Looking at my camera, 800iso has bright dark current with a 6min exposure, slightly darker at 400iso but massively darker at 200iso & 100iso. So i might see benefit there, but only at 100iso when I stretched the images to be similar brightness did I notice any read noise become noticable.

I might try imaging at 200iso instead of 800 for a while and see how it works out.

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Just now, MarsG76 said:

Looking at the list in the attachment... how can QE of a sensor be 234% or 278% as in the Nikon D70 or the Sony A900??? Isn't QE a measurememnt of how many photons as a percentage a pixel reacts to, ie captures?

Maybe it's that, on average, each photon produces 2.78 electrons of charge? Which probably means it's 2/3 electrons with a bias towards 3. I wouldn't know, in all honesty. Your guess is as good as mine... :dontknow:

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Hi pipnina,

11 hours ago, pipnina said:

I might try imaging at 200iso instead of 800 for a while and see how it works out

That's a decent way to see what you get in practice and under your local conditions. I would like to do some experiments to look at the practical results but right now I'm not sure when the next clear night will be to try that.

Good luck with any trials you do.

Cheers,
Steve

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On 07/02/2018 at 19:10, pipnina said:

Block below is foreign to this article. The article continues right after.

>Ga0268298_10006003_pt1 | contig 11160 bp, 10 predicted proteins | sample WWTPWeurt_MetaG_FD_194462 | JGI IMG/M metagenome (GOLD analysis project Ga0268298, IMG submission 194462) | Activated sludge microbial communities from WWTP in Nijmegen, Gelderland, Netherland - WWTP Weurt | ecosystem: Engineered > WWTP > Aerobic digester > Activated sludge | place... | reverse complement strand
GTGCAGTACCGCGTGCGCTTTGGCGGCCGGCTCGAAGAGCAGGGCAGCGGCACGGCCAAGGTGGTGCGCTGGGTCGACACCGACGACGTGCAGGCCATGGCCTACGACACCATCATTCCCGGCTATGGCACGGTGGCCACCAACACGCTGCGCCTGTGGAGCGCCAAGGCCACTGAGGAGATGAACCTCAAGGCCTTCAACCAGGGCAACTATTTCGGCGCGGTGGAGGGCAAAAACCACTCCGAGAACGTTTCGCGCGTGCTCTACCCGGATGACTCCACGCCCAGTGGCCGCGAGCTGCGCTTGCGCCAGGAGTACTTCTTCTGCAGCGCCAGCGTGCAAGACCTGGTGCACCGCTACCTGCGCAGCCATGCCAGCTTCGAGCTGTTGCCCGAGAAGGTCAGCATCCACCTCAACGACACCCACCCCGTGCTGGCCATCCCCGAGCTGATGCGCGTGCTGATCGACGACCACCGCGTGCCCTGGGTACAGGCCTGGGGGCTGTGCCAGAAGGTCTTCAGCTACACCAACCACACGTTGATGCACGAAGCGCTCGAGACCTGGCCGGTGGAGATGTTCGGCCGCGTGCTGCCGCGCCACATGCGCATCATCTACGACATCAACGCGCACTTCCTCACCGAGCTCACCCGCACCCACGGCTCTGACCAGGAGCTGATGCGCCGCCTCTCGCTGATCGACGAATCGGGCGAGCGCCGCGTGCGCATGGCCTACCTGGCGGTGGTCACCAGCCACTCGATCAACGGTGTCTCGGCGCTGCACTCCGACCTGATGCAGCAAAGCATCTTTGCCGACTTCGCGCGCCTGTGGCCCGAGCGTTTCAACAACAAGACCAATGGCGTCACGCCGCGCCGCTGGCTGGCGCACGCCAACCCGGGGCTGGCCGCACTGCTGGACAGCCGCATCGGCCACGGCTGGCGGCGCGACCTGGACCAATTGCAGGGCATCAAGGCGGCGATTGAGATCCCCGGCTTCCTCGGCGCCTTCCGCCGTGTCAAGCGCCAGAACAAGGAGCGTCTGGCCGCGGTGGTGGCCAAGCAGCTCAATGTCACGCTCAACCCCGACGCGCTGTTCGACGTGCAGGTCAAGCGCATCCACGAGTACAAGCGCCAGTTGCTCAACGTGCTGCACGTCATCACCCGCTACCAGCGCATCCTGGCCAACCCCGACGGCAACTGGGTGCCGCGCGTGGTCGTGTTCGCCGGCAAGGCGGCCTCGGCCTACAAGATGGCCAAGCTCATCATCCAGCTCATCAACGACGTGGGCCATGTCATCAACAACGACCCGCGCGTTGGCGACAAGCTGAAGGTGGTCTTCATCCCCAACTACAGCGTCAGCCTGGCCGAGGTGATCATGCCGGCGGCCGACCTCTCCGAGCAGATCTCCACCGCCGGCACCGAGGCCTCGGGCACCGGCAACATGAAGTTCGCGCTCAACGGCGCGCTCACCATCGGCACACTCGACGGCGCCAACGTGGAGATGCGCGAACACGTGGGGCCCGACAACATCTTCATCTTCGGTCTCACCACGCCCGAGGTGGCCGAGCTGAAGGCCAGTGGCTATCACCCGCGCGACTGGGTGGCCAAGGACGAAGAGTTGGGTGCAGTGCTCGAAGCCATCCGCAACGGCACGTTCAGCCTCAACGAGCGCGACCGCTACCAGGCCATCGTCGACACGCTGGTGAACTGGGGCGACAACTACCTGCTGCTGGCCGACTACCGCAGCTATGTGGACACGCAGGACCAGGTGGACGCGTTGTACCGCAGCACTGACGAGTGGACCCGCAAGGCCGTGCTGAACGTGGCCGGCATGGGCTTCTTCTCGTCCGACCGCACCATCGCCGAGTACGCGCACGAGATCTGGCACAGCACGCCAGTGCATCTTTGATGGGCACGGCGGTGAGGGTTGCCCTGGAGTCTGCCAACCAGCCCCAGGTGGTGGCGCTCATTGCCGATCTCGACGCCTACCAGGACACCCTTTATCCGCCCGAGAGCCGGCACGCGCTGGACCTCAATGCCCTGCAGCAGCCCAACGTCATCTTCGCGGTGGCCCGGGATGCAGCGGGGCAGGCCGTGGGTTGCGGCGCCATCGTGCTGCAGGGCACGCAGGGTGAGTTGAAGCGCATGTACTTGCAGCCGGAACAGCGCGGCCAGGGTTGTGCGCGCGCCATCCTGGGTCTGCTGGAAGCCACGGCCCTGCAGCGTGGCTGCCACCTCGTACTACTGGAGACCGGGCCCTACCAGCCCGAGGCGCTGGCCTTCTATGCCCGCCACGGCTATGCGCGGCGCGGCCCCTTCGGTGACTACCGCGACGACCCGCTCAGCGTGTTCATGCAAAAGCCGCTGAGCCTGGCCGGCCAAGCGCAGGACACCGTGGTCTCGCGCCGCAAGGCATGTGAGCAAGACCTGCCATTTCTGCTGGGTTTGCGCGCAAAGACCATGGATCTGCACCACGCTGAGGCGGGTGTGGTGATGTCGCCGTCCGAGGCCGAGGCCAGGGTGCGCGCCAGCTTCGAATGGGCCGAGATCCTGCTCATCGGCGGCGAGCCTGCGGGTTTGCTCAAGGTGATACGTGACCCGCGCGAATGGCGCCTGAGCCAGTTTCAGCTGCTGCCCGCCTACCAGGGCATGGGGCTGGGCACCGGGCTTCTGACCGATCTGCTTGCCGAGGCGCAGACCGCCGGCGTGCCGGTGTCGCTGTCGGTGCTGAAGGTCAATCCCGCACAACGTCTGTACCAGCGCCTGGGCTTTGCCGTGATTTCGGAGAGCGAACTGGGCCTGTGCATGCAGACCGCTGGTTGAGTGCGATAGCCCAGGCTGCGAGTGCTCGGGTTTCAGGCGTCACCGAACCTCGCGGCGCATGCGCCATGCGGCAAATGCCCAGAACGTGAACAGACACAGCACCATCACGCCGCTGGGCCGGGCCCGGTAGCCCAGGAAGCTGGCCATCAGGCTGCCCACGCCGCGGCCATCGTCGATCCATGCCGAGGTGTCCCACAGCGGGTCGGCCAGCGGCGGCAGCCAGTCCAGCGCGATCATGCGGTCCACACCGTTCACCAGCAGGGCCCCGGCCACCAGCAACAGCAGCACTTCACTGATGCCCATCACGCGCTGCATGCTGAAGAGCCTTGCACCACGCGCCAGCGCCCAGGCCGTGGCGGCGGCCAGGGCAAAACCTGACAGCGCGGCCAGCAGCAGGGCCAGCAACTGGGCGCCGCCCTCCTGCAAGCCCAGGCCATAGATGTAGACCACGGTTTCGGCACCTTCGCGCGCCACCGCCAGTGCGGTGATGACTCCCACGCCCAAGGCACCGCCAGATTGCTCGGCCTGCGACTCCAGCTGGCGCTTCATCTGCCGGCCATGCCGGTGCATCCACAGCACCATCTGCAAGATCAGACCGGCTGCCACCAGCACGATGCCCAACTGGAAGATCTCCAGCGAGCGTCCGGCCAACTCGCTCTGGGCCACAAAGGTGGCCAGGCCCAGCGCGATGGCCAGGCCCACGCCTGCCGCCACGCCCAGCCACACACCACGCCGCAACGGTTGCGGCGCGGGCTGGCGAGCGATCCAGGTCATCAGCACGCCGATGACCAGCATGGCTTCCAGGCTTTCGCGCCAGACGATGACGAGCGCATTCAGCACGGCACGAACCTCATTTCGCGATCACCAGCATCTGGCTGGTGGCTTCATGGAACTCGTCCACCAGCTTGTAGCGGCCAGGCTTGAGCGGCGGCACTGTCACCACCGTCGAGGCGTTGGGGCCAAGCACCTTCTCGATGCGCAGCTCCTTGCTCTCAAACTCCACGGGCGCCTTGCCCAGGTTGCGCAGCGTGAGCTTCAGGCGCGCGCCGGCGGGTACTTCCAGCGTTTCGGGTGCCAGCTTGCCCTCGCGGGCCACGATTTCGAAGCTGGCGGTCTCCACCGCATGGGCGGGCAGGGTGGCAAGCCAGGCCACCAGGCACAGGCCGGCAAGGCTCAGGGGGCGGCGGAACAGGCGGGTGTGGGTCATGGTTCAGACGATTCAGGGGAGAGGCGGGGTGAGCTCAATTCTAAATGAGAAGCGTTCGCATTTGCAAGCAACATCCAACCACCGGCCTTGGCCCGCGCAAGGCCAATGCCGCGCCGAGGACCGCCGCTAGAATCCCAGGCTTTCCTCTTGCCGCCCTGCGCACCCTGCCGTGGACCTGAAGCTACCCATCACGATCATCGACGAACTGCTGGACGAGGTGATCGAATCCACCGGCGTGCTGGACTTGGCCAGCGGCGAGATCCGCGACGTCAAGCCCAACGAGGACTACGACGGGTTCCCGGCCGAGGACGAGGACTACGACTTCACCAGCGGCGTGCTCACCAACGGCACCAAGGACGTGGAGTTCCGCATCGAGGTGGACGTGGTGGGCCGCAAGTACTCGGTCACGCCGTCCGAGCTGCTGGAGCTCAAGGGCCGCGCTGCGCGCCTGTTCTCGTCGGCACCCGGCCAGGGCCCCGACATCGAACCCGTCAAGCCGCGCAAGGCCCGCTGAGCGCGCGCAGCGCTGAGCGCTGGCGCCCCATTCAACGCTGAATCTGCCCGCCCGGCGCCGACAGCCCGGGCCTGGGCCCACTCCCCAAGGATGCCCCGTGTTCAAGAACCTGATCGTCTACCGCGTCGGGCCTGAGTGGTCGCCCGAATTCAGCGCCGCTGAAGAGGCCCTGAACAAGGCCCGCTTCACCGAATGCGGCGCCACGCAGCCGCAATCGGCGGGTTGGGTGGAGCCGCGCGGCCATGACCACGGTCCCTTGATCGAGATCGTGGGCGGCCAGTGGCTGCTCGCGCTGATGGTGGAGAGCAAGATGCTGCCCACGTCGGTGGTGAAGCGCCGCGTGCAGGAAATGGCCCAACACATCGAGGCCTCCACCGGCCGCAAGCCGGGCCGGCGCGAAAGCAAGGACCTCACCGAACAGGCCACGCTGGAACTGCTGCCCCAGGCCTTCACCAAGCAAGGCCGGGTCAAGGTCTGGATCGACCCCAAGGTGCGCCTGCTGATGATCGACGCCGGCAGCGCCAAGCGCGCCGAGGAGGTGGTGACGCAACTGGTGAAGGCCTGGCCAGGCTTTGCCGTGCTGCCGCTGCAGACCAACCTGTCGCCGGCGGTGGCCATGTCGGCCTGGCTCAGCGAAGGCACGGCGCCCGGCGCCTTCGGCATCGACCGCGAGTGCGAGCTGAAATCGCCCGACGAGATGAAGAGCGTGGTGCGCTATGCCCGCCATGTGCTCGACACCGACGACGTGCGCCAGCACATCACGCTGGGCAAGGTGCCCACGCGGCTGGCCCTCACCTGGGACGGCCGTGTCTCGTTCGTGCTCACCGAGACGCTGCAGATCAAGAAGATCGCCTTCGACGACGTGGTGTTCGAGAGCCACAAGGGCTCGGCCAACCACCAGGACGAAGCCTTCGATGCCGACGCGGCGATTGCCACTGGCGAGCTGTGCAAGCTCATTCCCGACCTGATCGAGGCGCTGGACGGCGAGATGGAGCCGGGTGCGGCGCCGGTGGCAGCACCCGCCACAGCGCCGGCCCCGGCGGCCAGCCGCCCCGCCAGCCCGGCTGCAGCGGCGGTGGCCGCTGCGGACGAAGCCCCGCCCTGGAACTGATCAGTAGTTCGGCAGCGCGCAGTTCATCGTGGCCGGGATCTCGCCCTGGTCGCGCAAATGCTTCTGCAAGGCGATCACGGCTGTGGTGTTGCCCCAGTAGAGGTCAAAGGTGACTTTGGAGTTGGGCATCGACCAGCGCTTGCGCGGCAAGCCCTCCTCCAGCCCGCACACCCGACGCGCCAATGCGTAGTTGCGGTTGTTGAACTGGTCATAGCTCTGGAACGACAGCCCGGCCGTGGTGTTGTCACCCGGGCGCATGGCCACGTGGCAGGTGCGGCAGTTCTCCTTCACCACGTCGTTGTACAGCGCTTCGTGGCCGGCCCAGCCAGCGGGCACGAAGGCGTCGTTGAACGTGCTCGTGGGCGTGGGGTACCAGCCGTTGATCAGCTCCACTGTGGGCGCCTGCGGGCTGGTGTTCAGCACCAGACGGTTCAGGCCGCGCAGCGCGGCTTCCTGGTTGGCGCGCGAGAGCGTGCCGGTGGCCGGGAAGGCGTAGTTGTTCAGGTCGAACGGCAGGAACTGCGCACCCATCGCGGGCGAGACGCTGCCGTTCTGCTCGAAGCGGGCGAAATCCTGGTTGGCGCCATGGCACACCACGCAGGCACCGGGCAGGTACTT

if the exposure time is doubled, while the ISO is halved, you end up with the same image but less noise,

Well strictly the noise is higher in the longer exposure - it is the signal-to-noise which is better. But that is nothing to do with the change in ISO, it is the increase in exposure which is improving matters.

NIgelM

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22 minutes ago, dph1nm said:

Well strictly the noise is higher in the longer exposure - it is the signal-to-noise which is better. But that is nothing to do with the change in ISO, it is the increase in exposure which is improving matters.

NIgelM

Noise is higher? Is that like dark current or noise in some other sense?

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Isn't iso just a measure of the gain applied to the signal / photons captured by the pixels of the sensor chip?

Exposure time / the number of photos captured will determine the signal to noise ratio.

Changing iso will just stretch of compress this signal...... Won't it?

Could be wrong.....

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49 minutes ago, Kropster said:

Isn't iso just a measure of the gain applied to the signal / photons captured by the pixels of the sensor chip?

Exposure time / the number of photos captured will determine the signal to noise ratio.

Changing iso will just stretch of compress this signal...... Won't it?

Could be wrong.....

Yes the number of photons is the key to SnR... higher ISO does help a lot in speeding up the capture of brighter objects or object parts, but it limits the time exposure per sub since it will amplify the sky glow also, this is where ISO needs to be dropped, to allow longer sub exposures to capture the fainter parts of a object.

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6 hours ago, sheeprug said: